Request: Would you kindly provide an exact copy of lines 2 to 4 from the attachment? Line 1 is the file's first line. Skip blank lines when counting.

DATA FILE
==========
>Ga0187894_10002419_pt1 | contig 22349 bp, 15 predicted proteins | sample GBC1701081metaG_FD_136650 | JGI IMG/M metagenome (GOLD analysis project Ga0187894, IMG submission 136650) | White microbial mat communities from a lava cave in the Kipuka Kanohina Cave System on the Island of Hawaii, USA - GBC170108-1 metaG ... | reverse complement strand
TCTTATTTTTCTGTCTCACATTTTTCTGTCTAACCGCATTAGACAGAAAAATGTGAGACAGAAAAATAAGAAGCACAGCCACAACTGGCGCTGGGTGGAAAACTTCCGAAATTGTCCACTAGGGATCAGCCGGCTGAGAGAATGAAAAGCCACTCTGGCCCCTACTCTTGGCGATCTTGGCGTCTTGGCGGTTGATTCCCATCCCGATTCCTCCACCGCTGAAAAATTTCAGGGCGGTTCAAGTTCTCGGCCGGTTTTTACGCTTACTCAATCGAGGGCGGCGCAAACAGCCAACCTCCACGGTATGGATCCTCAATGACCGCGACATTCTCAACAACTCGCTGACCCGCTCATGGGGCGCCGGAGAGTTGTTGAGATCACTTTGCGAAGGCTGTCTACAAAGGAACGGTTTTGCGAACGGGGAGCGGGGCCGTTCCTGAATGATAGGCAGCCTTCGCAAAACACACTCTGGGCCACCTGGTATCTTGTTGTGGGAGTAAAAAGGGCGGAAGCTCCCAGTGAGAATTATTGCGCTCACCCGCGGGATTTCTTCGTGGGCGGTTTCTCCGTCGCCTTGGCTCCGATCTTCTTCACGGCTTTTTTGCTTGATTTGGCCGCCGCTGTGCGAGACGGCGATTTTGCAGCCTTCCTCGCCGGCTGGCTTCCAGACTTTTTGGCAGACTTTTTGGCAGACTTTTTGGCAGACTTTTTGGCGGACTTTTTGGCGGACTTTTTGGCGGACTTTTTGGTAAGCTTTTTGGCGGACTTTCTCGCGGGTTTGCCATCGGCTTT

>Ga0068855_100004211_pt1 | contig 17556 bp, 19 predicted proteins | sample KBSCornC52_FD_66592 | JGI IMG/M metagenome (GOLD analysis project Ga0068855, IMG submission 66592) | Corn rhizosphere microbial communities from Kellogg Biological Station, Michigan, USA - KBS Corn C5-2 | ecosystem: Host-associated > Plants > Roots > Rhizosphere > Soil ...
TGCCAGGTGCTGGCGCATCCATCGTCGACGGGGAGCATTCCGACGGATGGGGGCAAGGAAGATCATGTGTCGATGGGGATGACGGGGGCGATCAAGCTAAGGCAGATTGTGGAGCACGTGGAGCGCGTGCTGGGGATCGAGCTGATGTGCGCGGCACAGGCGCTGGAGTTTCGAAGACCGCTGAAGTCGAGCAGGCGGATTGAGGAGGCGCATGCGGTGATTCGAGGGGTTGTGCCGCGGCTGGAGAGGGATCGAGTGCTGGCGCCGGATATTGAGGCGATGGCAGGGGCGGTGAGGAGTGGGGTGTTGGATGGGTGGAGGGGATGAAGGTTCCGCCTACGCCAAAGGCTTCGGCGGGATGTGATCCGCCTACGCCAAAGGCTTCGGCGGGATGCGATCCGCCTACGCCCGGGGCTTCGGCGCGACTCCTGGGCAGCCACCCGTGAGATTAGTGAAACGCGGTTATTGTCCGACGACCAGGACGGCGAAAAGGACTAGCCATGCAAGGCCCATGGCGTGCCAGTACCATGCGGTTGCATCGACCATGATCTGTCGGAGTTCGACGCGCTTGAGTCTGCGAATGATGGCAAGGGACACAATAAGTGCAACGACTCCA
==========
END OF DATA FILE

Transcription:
TCTTATTTTTCTGTCTCACATTTTTCTGTCTAACCGCATTAGACAGAAAAATGTGAGACAGAAAAATAAGAAGCACAGCCACAACTGGCGCTGGGTGGAAAACTTCCGAAATTGTCCACTAGGGATCAGCCGGCTGAGAGAATGAAAAGCCACTCTGGCCCCTACTCTTGGCGATCTTGGCGTCTTGGCGGTTGATTCCCATCCCGATTCCTCCACCGCTGAAAAATTTCAGGGCGGTTCAAGTTCTCGGCCGGTTTTTACGCTTACTCAATCGAGGGCGGCGCAAACAGCCAACCTCCACGGTATGGATCCTCAATGACCGCGACATTCTCAACAACTCGCTGACCCGCTCATGGGGCGCCGGAGAGTTGTTGAGATCACTTTGCGAAGGCTGTCTACAAAGGAACGGTTTTGCGAACGGGGAGCGGGGCCGTTCCTGAATGATAGGCAGCCTTCGCAAAACACACTCTGGGCCACCTGGTATCTTGTTGTGGGAGTAAAAAGGGCGGAAGCTCCCAGTGAGAATTATTGCGCTCACCCGCGGGATTTCTTCGTGGGCGGTTTCTCCGTCGCCTTGGCTCCGATCTTCTTCACGGCTTTTTTGCTTGATTTGGCCGCCGCTGTGCGAGACGGCGATTTTGCAGCCTTCCTCGCCGGCTGGCTTCCAGACTTTTTGGCAGACTTTTTGGCAGACTTTTTGGCAGACTTTTTGGCGGACTTTTTGGCGGACTTTTTGGCGGACTTTTTGGTAAGCTTTTTGGCGGACTTTCTCGCGGGTTTGCCATCGGCTTT

>Ga0068855_100004211_pt1 | contig 17556 bp, 19 predicted proteins | sample KBSCornC52_FD_66592 | JGI IMG/M metagenome (GOLD analysis project Ga0068855, IMG submission 66592) | Corn rhizosphere microbial communities from Kellogg Biological Station, Michigan, USA - KBS Corn C5-2 | ecosystem: Host-associated > Plants > Roots > Rhizosphere > Soil ...
TGCCAGGTGCTGGCGCATCCATCGTCGACGGGGAGCATTCCGACGGATGGGGGCAAGGAAGATCATGTGTCGATGGGGATGACGGGGGCGATCAAGCTAAGGCAGATTGTGGAGCACGTGGAGCGCGTGCTGGGGATCGAGCTGATGTGCGCGGCACAGGCGCTGGAGTTTCGAAGACCGCTGAAGTCGAGCAGGCGGATTGAGGAGGCGCATGCGGTGATTCGAGGGGTTGTGCCGCGGCTGGAGAGGGATCGAGTGCTGGCGCCGGATATTGAGGCGATGGCAGGGGCGGTGAGGAGTGGGGTGTTGGATGGGTGGAGGGGATGAAGGTTCCGCCTACGCCAAAGGCTTCGGCGGGATGTGATCCGCCTACGCCAAAGGCTTCGGCGGGATGCGATCCGCCTACGCCCGGGGCTTCGGCGCGACTCCTGGGCAGCCACCCGTGAGATTAGTGAAACGCGGTTATTGTCCGACGACCAGGACGGCGAAAAGGACTAGCCATGCAAGGCCCATGGCGTGCCAGTACCATGCGGTTGCATCGACCATGATCTGTCGGAGTTCGACGCGCTTGAGTCTGCGAATGATGGCAAGGGACACAATAAGTGCAACGACTCCA